Today’s Climate: October 29, 2009

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Sen. Graham Working on Compromise Bill with More Drilling (The Hill)

Sen. Lindsey Graham (R-S.C.) said he is working on a compromise that would allow for new regulations on carbon-based pollutants in exchange for new permission to explore for oil and gas offshore as well as build new nuclear power plants.

Big Polluters Position Themselves to Reap Benefits of Climate Deal (Reuters)

Big energy and engineering companies will reap most profit from an international climate deal, as they use their financial and intellectual clout to grab low carbon subsidies.

EU Leaders Head for Difficult Summit on Climate (EU Observer)

As EU leaders start a two-day climate summit today, a draft from Sweden recommends international financing of €22 billion to €50 billion a year by 2020 and says the EU will "take on its resulting fair share."

Federal Court Clears Way For California Efficiency Standards (NRDC)

The 9th Circuit cleared the path for California to adopt efficiency standards that will save California more than 66 million gallons of water, over 500 gigawatt-hours of electricity, and 50 million therms of natural gas by 2025.

Study: CCS to Almost Double Cost for Coal-Fire Power (Business Green)

The use of carbon capture and storage technology at coal-burning power plants would add 78 percent to the price of producing electricity, according to a report from the Australia-based Global Carbon Capture and Storage Institute.

UK Trustees Vote to Rename Team’s Dorm for Big Coal (Huffington Post)

In a throwback to 19th century backroom deal making, The University of Kentucky Board of Trustees bartered away the name of a Wildcat basketball dorm for Big Coal donations, voting 16-3 to rename it Wildcat Coal Lodge.

Brazil Eyes Deeper CO2 Cuts, Backs UN Forest Plan (Reuters)

Brazil’s environment minister says the government is studying deeper emissions cuts than previously announced and favors a UN-backed forest preservation plan.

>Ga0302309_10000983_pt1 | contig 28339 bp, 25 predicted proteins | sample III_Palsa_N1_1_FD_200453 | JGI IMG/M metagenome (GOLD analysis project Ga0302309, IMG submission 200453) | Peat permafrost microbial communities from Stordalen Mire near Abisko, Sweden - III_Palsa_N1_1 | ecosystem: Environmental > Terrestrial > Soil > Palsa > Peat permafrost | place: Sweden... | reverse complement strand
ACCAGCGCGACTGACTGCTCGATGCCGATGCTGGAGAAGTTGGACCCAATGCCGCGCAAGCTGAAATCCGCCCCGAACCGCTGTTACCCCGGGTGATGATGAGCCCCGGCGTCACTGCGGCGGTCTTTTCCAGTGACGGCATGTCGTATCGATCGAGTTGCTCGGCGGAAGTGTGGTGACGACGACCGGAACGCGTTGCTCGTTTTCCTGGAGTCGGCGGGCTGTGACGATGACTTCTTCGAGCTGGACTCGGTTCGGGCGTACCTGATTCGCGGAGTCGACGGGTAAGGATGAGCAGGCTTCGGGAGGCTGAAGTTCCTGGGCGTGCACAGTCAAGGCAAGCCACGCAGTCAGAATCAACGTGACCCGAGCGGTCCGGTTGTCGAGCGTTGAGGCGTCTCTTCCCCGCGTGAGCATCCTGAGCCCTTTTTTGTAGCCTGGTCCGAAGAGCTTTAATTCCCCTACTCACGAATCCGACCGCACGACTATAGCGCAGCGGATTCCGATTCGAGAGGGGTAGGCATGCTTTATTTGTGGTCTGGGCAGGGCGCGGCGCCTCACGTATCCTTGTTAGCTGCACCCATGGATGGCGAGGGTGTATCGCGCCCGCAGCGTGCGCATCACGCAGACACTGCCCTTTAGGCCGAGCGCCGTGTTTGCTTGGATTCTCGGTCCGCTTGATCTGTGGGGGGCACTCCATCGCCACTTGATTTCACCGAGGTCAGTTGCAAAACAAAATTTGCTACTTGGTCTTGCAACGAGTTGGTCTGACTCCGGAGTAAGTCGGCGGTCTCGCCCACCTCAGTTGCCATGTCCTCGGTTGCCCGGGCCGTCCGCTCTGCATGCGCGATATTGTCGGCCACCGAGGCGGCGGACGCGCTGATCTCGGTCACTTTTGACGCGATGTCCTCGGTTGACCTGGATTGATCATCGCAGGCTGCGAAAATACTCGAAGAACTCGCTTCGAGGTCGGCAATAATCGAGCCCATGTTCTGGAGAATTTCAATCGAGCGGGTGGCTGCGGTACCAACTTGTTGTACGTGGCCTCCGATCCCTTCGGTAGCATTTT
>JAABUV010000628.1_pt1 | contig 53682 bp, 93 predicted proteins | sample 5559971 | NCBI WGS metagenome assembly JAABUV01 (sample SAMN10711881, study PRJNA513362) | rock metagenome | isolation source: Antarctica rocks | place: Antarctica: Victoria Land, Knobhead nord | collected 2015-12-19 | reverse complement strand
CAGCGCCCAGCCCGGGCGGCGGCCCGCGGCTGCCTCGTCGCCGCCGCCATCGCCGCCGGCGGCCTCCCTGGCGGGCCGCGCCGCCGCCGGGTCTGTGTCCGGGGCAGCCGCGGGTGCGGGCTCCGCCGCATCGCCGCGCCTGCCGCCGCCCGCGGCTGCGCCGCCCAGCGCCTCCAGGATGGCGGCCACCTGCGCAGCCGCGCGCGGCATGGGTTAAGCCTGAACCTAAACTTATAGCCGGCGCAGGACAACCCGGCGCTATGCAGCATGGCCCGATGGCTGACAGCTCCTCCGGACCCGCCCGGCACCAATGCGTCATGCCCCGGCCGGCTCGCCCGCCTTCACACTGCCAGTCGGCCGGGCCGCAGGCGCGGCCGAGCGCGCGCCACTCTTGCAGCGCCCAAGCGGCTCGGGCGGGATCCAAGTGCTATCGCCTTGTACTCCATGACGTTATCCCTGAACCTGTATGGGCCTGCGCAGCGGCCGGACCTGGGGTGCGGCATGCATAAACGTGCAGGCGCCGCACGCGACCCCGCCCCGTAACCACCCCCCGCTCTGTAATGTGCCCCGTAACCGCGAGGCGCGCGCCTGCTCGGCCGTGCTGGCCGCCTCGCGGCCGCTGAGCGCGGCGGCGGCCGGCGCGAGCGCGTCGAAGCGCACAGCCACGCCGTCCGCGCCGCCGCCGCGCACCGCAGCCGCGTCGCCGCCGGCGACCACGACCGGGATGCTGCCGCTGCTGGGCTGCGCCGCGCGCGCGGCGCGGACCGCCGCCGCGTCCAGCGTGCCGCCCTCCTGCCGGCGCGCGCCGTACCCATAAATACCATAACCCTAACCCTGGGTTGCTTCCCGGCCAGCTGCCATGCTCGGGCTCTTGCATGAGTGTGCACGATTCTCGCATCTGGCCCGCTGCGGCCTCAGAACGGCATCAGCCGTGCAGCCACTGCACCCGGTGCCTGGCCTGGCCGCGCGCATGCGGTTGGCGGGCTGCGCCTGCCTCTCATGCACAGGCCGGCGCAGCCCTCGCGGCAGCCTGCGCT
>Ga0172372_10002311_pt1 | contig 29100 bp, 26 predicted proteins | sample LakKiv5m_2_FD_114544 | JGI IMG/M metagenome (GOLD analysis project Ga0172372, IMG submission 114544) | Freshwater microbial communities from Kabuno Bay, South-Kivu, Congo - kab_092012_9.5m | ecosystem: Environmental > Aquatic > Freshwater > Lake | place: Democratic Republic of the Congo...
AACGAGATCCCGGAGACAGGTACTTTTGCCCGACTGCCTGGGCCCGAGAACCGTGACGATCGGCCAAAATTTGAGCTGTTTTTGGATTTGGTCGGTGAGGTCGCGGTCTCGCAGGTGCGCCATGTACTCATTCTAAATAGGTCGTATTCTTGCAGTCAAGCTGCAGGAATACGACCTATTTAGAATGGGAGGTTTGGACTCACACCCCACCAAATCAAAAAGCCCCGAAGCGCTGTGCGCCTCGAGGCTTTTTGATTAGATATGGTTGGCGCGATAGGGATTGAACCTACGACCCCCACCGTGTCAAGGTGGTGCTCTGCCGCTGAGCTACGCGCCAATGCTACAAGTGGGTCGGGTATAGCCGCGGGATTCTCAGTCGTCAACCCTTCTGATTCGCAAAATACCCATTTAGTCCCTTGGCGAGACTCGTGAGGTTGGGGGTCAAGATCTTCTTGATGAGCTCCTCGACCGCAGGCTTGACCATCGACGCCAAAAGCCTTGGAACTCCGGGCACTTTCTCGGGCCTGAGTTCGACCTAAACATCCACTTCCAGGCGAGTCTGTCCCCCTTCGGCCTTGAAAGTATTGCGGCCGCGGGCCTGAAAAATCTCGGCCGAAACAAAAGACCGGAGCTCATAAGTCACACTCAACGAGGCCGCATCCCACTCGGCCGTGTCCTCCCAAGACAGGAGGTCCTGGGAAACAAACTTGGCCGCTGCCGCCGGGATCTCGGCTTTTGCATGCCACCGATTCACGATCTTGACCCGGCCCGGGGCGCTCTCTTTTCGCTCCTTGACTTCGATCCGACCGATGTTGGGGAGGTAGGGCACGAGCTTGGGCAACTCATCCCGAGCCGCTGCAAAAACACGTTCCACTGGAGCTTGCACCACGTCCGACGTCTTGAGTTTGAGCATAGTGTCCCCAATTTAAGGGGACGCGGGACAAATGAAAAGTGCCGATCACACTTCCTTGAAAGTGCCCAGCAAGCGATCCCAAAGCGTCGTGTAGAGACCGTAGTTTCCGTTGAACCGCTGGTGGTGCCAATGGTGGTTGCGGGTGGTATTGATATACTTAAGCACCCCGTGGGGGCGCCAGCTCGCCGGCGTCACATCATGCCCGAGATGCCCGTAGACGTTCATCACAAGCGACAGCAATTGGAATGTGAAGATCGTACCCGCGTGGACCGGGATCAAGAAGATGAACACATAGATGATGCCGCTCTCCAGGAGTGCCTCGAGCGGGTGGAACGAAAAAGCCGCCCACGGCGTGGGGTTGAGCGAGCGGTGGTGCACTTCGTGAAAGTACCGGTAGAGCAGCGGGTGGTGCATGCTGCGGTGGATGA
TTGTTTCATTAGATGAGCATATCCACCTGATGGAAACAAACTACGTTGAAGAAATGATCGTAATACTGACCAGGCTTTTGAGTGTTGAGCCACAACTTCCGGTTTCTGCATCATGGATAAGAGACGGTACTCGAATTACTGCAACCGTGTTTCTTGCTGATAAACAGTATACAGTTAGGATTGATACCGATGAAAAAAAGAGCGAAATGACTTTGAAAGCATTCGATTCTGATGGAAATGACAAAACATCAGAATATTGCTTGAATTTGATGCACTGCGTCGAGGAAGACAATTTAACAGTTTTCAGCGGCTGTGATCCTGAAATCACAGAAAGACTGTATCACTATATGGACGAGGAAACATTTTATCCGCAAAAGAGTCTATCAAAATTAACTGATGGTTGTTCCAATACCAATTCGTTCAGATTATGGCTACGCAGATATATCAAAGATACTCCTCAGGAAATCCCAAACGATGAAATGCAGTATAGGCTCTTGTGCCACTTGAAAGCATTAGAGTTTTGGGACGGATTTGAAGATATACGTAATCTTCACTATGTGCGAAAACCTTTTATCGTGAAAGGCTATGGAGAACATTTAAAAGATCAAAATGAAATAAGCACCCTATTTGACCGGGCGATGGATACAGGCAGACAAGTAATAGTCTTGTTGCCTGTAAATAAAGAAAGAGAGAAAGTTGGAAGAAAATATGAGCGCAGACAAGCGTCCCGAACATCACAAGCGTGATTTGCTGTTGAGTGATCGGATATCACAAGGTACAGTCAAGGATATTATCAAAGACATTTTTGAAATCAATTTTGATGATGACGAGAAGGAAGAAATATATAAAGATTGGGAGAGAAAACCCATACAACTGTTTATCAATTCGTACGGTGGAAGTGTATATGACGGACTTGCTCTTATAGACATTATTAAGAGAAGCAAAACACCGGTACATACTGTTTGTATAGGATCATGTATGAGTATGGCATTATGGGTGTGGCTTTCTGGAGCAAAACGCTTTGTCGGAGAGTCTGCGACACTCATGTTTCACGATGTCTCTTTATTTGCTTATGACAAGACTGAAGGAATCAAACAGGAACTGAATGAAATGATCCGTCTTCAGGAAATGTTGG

White House Wooing CEOs on Cap and Trade (Greenwire)

Obama administration officials met with business executives at the White House to rally support for climate and energy legislation, the third such meeting this month.

China WTO Rep: Carbon Tariff Proposals Unworkable (Reuters)

Proposals to impose "carbon tariffs" on countries that do not make efforts to reduce their CO2 emissions are unworkable and counterproductive, a Chinese trade representative says.

Oil Majors Would Lose Free CO2 Permits in Senate Bill (Bloomberg)

Major oil companies such as Chevron and Exxon would lose some free carbon dioxide permits to smaller refiners under the latest version of a cap- and-trade program.

GE Designing Lightweight Wind Turbine Blades (Business Green)

Engineering giant GE is poised to unveil a new lightweight carbon fiber wind turbine blade design that promises to significantly increase efficiency and revolutionize blade manufacturing.

Estimate for 2 Texas Nuclear Reactors Rises by $4B (Express-News)

The estimated cost of two new nuclear reactors proposed by CPS Energy for San Antonio has gone up as much as $4 billion, prompting the City Council to postpone a vote on the project’s financing until January. The initial cost estimate was $13 billion.

Entergy Asks to Cancel Louisiana Coal Power Project (Times-Picayune)

Entergy Louisiana LLC has asked the Louisiana Public Service Commission for permission to cancel its $1.8 billion Little Gypsy re-powering project, ending a two-year effort to convert an aging natural gas plant to burn coal and petroleum coke.

Greenpeace Dumps 18 Tons of Coal at Swedish Government Office (AFP)

Environmental activists from Greenpeace dumped 18 tons of German coal outside Sweden’s government offices to protest the Swedish state’s coal plant ownership abroad. The group is urging the Prime Minister to shift Vattenfall’s focus to renewable energy.